SARCASM – Funny or NOT?!

By: Jane Golden 3 years ago

A recent coaching session with a client triggered some thinking about the use of “sarcasm” in conversations. This client wanted to change an ineffective/damaging behavior to become more effective in his communications with people most important to him. He realized that he was in a habit of being sarcastic and had an “aha” moment when he realized that he could be damaging important relationships!

While we are all guilty of being sarcastic upon occasion, for some people it can become a bad habit that is hard to break. I remember a friend I had many years ago who was extremely sarcastic. When I first met her, I thought she was funny – she always seemed to get a laugh from others when she spewed her sarcastic remarks. As time went on, I noticed the effect that her sarcasm had on her young daughter. She had unknowingly established a behavior pattern which was causing real damage to her daughter’s self esteem. And her use of frequent sarcasm eventually took a toll on our relationship.

What is sarcasm? The Merriam-Webster definition: “Sarcasm” can be traced back to the Greek verb sarkazein, which initially meant, “to tear flesh like a dog.” Even today sarcasm is often described as sharp, cutting, or wounding, reminiscent of the original meaning of the Greek verb.  I believe that frequent users of sarcasm are really displaying some degree of bullying, insecurity or hostility.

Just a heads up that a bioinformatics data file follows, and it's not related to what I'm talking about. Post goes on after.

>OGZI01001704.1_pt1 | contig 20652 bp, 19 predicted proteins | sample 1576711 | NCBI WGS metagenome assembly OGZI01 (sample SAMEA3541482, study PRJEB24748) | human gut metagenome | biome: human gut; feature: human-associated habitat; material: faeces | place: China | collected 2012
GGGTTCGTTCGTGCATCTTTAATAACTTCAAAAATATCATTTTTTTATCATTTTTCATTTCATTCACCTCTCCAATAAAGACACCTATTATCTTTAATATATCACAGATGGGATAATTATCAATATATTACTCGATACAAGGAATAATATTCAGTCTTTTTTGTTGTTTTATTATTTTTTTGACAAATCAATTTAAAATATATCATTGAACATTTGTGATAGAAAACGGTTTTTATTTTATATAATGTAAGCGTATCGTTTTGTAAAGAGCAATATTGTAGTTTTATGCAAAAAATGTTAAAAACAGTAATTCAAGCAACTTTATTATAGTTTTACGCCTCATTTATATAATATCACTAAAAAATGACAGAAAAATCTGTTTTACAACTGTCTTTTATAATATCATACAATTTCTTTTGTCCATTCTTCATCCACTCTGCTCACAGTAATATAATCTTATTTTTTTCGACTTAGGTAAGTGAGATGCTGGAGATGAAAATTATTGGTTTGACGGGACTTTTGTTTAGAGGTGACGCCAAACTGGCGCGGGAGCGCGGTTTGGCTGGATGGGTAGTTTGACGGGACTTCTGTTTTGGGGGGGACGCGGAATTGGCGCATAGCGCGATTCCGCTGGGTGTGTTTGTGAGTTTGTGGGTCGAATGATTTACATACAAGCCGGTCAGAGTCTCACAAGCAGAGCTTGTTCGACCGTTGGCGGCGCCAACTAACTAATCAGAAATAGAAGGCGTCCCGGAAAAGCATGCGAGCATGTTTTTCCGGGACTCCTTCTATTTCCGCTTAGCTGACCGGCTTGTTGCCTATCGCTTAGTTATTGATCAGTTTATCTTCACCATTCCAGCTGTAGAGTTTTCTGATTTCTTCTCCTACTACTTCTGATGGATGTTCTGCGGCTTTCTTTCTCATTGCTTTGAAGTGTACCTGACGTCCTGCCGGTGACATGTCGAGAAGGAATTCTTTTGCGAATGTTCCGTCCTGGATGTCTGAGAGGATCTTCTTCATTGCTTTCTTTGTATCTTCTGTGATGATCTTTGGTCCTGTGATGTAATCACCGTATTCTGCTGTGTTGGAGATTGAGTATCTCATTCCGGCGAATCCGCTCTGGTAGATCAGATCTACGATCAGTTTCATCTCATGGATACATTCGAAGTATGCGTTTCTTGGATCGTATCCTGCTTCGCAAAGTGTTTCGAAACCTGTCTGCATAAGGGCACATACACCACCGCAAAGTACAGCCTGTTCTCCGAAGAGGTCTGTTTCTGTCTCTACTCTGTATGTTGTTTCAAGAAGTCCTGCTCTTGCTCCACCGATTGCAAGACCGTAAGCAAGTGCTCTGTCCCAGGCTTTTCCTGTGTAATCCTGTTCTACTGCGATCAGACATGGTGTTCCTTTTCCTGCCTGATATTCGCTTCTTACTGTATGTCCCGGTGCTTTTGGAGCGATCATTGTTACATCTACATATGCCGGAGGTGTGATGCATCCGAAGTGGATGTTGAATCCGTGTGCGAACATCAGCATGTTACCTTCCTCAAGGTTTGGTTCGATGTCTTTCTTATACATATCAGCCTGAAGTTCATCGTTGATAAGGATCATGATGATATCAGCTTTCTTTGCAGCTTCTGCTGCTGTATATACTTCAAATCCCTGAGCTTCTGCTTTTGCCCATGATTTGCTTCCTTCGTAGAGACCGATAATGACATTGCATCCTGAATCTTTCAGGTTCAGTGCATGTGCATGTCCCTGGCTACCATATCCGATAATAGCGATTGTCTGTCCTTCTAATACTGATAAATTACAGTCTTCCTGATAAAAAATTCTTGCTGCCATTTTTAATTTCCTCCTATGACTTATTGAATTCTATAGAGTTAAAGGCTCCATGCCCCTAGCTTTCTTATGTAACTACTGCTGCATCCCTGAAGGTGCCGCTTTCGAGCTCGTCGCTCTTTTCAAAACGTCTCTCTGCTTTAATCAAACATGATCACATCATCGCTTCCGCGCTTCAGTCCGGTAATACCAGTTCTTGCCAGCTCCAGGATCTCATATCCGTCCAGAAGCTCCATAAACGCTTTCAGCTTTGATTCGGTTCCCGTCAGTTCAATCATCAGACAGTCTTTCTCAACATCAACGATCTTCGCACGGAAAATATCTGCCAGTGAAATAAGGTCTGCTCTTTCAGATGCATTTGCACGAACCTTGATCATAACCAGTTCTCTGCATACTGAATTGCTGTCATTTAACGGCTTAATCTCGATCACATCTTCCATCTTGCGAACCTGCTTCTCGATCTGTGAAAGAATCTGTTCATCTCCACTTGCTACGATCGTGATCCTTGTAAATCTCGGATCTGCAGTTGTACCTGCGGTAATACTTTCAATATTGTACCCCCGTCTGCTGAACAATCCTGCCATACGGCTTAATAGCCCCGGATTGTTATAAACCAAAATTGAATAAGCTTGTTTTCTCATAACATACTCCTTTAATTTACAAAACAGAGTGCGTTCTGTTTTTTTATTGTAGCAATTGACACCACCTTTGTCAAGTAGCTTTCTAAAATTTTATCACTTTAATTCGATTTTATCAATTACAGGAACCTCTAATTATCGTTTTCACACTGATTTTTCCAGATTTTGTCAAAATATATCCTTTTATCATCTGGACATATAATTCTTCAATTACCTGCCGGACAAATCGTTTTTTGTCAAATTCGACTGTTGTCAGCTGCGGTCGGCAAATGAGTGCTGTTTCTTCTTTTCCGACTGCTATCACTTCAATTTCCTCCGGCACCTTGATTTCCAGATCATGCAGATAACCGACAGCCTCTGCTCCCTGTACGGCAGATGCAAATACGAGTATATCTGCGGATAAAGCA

When having an interaction with a spouse, child, co-worker, family member or friend, or anyone who looks at us for leadership, values, and guidance – do we really want to deride, mock, ridicule or scorn those to whom our sarcastic remark is being directed? Hopefully, not! As leaders in our families, businesses and communities, using sarcasm directed at another person can result in irreparable damage to that person’s self esteem and your relationship with them.

So if you are guilty of being sarcastic on a frequent basis, you might ask yourself:

  • Am I being witty, or am I really being sarcastic?
  • What’s behind my need to be sarcastic – am I insecure, what do I fear, why am I hostile?
  • How do I really want to “BE” with this person? How important is this relationship?
  • What effect do I really want to achieve? Do I have another route?
  • How will my actions affect the person to whom my barb is directed?

While an occasional sarcastic remark can be ok in certain situations, if relationships are important to you – and they should be, then you may need to examine your use of sarcasm and develop some plan of action to change this non-effective behavior. We can all be more sensitive to the needs of others as we continue to strive for more effective relationships!

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